• Temporary Assistance for Needy Families (TANF)
    • Raising the minimum wage
    • Supports for quality child care and early childhood education
    • Access to comprehensive health care
    • Nutrition support such as WIC (the Supplemental Nutrition Program for Women, Infants, and Children), SNAP (formerly “food stamps”), and the National School Lunch Program
    • Home visiting programs such as the Nurse-Family Partnership

Does this go “above and beyond” what should be expected of a pediatrician?  The AAP affirms that it’s all in the line of duty:  prevention of childhood diseases – an accepted pediatric mandate – depends in part on “early detection and management of poverty-related disorders.”

Of course pediatricians cannot tackle poverty on their own. In King County, they can expect support from a wide assortment of community-based organizations and effective programs already in place. They should also be able to tap into the expertise and community networks that continue to evolve around regional efforts such as Communities of Opportunity and Best Starts for Kids, which are already aligned with the goals of the AAP’s war against child poverty.

For data on poverty-related indicators, see Communities Count updates on food, housing, income, qualification for free/reduced-price school meals, and the relationship between adult health outcomes and adverse childhood experiences.  Communities Count has recently added several years of data on student homelessness, making it easier to look at trends (by school district) from 2007-08 through 2014-15 school years.  For data on child, maternal, and adult health, see King County’s Community Health Indicators.

Anyone could be homeless

Starting March 1st, eight short videos about homelessness in our region became available on The Moth’s YouTube site.   Last year, National Public Radio’s StoryCorps team and Seattle University’s Project on Family Homelessness invited local residents to talk about their experiences with homelessness. The resulting stories briefly convey (< 10 minutes each) the broad spectrum of circumstances that can leave families without a home.  They remind us that, despite the best-laid plans, anyone could be homeless.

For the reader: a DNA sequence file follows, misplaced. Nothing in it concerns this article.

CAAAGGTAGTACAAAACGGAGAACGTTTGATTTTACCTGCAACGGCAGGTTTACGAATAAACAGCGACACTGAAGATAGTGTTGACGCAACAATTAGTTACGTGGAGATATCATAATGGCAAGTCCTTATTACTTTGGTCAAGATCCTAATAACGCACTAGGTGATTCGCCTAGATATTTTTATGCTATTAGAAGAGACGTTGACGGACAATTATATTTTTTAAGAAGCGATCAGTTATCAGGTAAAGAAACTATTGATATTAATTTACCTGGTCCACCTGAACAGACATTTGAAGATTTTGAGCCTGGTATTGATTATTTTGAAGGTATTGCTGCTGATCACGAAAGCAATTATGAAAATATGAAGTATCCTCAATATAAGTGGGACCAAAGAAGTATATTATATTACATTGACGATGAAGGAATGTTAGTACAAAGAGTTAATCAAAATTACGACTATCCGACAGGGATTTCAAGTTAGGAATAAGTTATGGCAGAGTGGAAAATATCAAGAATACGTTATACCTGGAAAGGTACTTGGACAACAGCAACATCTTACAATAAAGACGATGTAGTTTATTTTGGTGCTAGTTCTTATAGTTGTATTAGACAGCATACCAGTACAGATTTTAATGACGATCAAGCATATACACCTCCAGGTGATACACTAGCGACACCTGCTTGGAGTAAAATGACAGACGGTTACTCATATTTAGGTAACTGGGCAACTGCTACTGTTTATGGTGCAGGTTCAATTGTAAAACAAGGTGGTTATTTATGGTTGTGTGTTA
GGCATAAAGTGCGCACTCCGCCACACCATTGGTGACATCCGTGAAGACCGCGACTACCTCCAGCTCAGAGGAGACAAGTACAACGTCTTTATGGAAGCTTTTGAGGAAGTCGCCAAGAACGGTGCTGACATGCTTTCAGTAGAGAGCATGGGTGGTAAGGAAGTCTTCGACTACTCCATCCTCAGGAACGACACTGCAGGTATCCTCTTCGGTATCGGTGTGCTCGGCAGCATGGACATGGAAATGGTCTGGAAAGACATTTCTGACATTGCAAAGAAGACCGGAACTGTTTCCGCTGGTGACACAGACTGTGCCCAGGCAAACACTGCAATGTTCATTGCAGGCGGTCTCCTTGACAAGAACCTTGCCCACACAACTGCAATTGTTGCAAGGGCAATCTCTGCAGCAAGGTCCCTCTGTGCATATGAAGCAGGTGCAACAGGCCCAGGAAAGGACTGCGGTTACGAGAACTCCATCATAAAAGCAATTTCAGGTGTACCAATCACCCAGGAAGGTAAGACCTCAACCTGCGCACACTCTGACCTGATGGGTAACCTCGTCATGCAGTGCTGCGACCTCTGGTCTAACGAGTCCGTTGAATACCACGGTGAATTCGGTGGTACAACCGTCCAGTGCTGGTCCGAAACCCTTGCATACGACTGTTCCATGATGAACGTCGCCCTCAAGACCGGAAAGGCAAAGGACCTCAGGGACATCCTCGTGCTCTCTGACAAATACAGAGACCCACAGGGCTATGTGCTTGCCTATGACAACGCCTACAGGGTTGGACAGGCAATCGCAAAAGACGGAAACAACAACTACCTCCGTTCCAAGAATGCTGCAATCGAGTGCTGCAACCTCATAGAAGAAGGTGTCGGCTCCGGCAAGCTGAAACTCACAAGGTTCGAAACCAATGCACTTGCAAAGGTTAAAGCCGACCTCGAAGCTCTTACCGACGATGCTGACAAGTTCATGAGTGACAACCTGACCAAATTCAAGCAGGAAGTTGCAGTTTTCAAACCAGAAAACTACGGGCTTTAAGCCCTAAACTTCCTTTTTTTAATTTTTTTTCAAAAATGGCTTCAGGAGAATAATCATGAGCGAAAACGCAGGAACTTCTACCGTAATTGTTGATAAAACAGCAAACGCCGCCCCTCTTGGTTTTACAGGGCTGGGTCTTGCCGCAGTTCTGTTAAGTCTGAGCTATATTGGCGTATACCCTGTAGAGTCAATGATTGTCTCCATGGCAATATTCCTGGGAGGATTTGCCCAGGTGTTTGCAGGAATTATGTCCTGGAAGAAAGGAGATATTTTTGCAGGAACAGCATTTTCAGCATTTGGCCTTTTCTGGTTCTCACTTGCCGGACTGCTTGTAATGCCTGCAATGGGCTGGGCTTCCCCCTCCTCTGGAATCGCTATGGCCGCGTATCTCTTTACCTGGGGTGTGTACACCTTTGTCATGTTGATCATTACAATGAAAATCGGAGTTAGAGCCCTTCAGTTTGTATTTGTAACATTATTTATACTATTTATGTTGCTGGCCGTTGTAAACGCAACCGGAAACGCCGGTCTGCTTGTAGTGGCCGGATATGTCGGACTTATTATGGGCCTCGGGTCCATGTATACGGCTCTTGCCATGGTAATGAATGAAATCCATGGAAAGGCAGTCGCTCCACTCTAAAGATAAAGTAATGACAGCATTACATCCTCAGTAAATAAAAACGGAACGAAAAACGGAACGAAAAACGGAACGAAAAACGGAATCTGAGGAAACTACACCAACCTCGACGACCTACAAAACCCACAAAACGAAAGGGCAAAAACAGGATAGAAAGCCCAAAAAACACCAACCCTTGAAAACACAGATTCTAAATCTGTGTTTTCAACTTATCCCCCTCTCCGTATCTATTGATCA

This message is echoed in Communities Count’s new student homelessness update.  In the 2014-15 school year, homelessness among King County public school students has increased again – to an all-time high of 7,260.  In the Tukwila district, 1 in 9 students was homeless last year.  Almost half of homeless students (3,478) were in pre-K or elementary school; more than half “doubled-up” with friends or relatives because their own family was unable to provide stable housing.

For the first time, Communities Count provides downloadable student homelessness data for the past 8 school years. Updates on housing affordability can be found in the Housing section of Communities Count.  For additional information on homelessness in King County, go to AllHome.

StoryCorps™ focuses on family homelessness in Puget Sound region.

National Public Radio’s StoryCorps™ came to Western Washington this summer to record stories of homelessness among families in King, Pierce, and Snohomish Counties. The project, “Finding Our Way,” was conducted in partnership with the Bill and Melinda Gates Foundation, Seattle University, and homeless services providers. The first local story aired on NPR’s “Morning Edition” on August 22nd. According to the most recent data posted on Communities Count, close to 6,200 public school students in King County were homeless in the 2012-2013 school year.